In number theory, an unusual number is a natural number n whose largest prime factor is strictly greater than .
A k-smooth number has all its prime factors less than or equal to k, therefore, an unusual number is non--smooth.
All prime numbers are unusual. For any prime p, its multiples less than p² are unusual, that is p, ... (p-1)p, which have a density 1/p in the interval (p,p²).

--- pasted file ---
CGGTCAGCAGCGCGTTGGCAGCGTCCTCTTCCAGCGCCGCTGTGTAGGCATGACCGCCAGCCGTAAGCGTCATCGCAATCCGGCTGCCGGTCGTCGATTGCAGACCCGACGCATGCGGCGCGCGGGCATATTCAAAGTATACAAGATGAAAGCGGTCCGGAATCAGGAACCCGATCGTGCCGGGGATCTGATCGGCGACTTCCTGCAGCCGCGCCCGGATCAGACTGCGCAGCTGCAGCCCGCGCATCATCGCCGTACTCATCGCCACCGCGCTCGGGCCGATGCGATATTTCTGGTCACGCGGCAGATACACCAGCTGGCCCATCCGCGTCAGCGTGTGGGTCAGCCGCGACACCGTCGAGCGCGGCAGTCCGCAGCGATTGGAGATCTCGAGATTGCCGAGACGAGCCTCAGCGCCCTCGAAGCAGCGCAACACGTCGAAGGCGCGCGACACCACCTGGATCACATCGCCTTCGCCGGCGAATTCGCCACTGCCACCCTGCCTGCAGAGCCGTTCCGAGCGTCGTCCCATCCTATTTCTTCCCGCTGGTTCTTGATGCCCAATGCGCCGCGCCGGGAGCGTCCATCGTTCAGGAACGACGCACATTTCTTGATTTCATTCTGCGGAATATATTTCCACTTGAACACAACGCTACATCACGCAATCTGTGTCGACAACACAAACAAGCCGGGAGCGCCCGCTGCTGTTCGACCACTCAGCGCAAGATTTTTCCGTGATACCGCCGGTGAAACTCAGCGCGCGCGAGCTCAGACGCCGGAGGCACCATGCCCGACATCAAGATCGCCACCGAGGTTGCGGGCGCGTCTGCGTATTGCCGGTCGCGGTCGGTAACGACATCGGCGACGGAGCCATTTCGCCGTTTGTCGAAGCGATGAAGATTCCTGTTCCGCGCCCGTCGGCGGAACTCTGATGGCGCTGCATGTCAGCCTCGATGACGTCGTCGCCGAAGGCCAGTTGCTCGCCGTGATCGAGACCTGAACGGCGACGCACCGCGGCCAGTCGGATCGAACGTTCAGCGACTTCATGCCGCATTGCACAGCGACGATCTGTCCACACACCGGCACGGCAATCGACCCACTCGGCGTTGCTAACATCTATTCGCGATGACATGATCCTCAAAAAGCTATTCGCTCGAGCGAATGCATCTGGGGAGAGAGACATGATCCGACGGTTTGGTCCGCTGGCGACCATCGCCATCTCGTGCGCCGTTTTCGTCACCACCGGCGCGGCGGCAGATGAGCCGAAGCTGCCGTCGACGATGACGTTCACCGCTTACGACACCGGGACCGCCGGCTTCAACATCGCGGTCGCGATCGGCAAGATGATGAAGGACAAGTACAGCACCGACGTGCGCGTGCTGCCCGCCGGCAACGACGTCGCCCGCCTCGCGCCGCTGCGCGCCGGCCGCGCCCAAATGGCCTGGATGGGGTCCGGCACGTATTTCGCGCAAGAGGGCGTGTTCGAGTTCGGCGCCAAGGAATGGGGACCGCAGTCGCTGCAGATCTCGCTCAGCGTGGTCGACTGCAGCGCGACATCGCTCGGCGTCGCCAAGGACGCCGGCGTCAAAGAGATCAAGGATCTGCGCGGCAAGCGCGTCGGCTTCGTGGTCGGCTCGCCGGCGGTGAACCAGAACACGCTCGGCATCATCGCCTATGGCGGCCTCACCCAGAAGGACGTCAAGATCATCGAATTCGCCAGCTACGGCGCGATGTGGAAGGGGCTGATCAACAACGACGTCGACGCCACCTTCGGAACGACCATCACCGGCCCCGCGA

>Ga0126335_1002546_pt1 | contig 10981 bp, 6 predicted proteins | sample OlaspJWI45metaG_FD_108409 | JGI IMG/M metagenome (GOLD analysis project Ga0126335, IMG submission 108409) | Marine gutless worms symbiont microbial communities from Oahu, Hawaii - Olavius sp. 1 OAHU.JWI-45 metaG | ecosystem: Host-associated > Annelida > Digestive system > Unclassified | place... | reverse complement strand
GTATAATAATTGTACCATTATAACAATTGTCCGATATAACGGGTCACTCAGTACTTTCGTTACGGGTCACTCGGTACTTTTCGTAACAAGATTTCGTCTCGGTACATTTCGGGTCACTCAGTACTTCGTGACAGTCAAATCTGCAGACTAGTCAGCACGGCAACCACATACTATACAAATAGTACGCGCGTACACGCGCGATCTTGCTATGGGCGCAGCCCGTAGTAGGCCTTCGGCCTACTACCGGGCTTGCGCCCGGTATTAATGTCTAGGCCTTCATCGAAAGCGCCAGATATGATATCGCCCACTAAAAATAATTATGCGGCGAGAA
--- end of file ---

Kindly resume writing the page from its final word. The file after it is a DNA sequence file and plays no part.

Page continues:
The first few unusual numbers are
The first few non-prime unusual numbers are
If we denote the number of unusual numbers less than or equal to n by u(n) then u(n) behaves as follows:
|n||u(n)||u(n) / n|
Richard Schroeppel stated in 1972 that the asymptotic probability that a randomly chosen number is unusual is ln(2). In other words: